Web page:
The analysis, which might be the partially modelled data, would illustrate that in patients being diagnosed in recent years, the initial decrease in HAQ is more pronounced and the rate of worsening later on is lower.6 Importantly, these data have been generated by repeatedly measuring the same patients, but in two distinct cohorts of the same register. It shows that there is a non-linear relationship between disease duration and the modified HAQ (MHAQ), which is different according to the subgroup of period of diagnosis. This non-linearity is important; it proves that the “age of the cohort” is relevant for interpretation of the difference between MHAQ scores of both cohorts.
The question whether the impact of RA differs among separate cohorts defined by consecutive periods of diagnosis of the disease is highly relevant. However, hard evidence for this is scarce. From the ARAMIS uncompleted registry for RA the influence of the time of entry into the register on the area under the curve of the HAQ was reported for 3035 patients diagnosed between 1977 and 1998, providing 31 321 observations. A strong negative correlation (r = −0.92) between the year of inclusion in the cohort (calendar time) and time averaged HAQ was found. By applying generalised least squares regression (taking into account that each subject contributed more observations) and after adjusting for confounding variables such as sex, race, age, and disease duration at entry into the register the disability index declined at a rate of 2% a year (95% confidence interval (CI) 1.8 to 2.2).7 Mean HAQ disability at entry was 15% greater in those entering the register before 1985 than in those entering after 1994.
Left and right censorship
Heiberg suggests a similar change of the appearance of the disease.1 Small but consistent improvements in several classical outcome measures, including physical and social functioning, pain, fatigue, and global and mental wellbeing are observed. This conclusion, however, is based on a quite different methodological approach. In the analysis the two concepts of time (duration of the disease and birth year of the cohort) are combined. Figure 2 shows that Heiberg’s study group includes patients with two assessments (both in 1994 and in 2002) (n = 475), patients who only participated in the first survey but not in the second one (n = 457), and patients who only participated in the second survey but not in the first one (n = 355). By carrying out a cross sectional comparison of two populations (health status in 1994 v 2001), the longitudinal information that is locked up in their study groups is ignored. Or in other words, by omitting the fact that part of this group was measured twice, and thus neglecting statistical dependence, the results deal with the situation as if there were two separate cohorts. This might have considerable consequences because the conclusion that—at an average disease duration of 13 years—health status in 2001 is better than in 1994 is only valid if the point estimates of 1994 and 2001 are derived from two separate cohorts or from two cross sectional populations that are intrinsically completely comparable.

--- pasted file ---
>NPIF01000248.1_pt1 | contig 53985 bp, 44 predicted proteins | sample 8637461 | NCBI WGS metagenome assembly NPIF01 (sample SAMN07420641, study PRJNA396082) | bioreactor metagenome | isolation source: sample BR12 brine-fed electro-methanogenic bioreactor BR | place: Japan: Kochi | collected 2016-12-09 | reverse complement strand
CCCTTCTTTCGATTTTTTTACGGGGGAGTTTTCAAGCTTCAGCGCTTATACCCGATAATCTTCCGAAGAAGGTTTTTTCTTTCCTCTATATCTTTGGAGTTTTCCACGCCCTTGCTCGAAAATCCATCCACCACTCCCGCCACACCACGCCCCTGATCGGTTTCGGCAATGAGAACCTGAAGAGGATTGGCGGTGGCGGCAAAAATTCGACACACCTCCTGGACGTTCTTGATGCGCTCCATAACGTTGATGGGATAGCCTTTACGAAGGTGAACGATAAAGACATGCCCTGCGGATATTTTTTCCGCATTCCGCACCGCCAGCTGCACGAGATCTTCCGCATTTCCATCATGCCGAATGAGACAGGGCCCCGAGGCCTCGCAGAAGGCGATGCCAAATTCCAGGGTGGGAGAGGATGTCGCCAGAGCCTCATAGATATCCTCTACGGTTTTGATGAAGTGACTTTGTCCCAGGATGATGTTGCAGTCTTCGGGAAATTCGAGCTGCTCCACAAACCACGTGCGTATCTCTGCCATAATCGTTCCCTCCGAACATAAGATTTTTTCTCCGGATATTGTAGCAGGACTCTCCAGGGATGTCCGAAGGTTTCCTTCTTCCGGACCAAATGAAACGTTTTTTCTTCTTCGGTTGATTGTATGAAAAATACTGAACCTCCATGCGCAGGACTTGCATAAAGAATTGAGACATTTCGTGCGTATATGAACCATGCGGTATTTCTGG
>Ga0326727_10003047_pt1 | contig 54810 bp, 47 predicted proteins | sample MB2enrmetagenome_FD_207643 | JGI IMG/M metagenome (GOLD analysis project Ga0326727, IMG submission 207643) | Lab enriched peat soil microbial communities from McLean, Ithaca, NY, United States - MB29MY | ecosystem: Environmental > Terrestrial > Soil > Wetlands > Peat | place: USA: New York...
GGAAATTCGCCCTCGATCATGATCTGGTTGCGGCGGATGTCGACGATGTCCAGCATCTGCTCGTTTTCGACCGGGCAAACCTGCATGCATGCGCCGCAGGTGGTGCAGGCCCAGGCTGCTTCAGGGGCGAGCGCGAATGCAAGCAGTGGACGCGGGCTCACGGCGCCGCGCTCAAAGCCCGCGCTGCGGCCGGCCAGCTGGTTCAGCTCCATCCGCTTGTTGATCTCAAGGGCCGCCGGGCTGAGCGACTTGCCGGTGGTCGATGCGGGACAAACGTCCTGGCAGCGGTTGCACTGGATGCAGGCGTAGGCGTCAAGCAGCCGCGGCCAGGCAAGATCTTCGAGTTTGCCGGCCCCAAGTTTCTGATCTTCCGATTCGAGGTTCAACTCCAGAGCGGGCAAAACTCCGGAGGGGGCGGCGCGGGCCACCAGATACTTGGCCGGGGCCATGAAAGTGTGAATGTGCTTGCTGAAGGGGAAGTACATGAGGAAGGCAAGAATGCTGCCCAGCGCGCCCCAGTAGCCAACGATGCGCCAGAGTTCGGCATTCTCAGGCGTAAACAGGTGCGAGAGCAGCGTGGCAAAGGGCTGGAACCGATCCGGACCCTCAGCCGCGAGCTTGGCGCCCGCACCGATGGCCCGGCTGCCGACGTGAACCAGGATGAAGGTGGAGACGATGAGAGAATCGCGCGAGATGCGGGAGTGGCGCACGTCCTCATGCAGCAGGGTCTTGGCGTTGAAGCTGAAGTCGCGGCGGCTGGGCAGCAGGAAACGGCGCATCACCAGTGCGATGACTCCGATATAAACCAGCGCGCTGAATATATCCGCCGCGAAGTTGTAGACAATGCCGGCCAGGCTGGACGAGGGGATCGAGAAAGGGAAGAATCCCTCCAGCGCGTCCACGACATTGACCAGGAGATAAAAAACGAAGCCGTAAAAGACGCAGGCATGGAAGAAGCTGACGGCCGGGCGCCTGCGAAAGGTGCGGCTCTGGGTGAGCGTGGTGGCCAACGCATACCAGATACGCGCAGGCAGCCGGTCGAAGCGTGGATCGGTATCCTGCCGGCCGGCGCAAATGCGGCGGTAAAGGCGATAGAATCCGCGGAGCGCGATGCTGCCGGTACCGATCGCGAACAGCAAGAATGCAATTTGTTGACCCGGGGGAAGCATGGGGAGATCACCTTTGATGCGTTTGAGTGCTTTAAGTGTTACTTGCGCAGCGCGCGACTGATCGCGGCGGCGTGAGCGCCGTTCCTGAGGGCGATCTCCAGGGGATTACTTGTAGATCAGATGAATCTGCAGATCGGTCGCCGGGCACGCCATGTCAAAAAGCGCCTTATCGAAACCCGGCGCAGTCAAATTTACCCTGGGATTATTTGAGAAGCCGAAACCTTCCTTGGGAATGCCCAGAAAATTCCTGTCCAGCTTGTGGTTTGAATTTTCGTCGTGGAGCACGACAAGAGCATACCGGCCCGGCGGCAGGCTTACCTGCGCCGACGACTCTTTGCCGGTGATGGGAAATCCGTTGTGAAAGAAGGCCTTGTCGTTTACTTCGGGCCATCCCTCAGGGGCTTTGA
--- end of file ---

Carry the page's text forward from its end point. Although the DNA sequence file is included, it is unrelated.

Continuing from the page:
Although the authors assume such comparability because their register showed high completeness at its start in 1994 (85%) and the number of patients remained fairly constant, the matter should be considered. Bias induced by left as well as right censorship needs to be considered carefully. The Oslo RA register started in 1994 as a prevalent population study, including all patients with RA known at that moment.2 Some patients with RA who might potentially have been included on the basis of the average disease duration of the cohort at that moment were not sampled—for example, because they had severe disease and already died.
Left censorship bias results in a prevalence cohort which did not include patients with the most severe disease, and ORAR will be no exception. Because patients included in the register after 1994 but who dropped out before the 2001 survey are not considered, the group participating in the second survey is also liable to left censorship. Importantly, there can be differences in the magnitude and causes of left censorship in both cross sectional groups. It is difficult to determine quantitatively which role left censorship played and in what direction. A subtle indication for this kind of selection process is that mean age and disease duration differ across both patient groups; the patients in the register in 1994 had a higher age and a lower disease duration than those in the 2001 register, whereas they should be similar. The authors argue this might be caused by a small decrease in the incidence of the disease,8,9,10,11 explaining the lower disease duration of patients in the register in 1994, but in this case the lower mean age can only be explained if the new cases added to the register are younger at inclusion in the register. It is difficult to hypothesise whether these patients are younger at onset of disease or are diagnosed and referred earlier. Theoretically, it might also be possible that some of the new patients included after 1994 but dropping out before 2001 died because of more aggressive treatment (left censorship). Continuing registers are particularly helpful in providing information on patients who were diagnosed in between assessment periods but left the register before the next assessment, and such information should be fully exploited.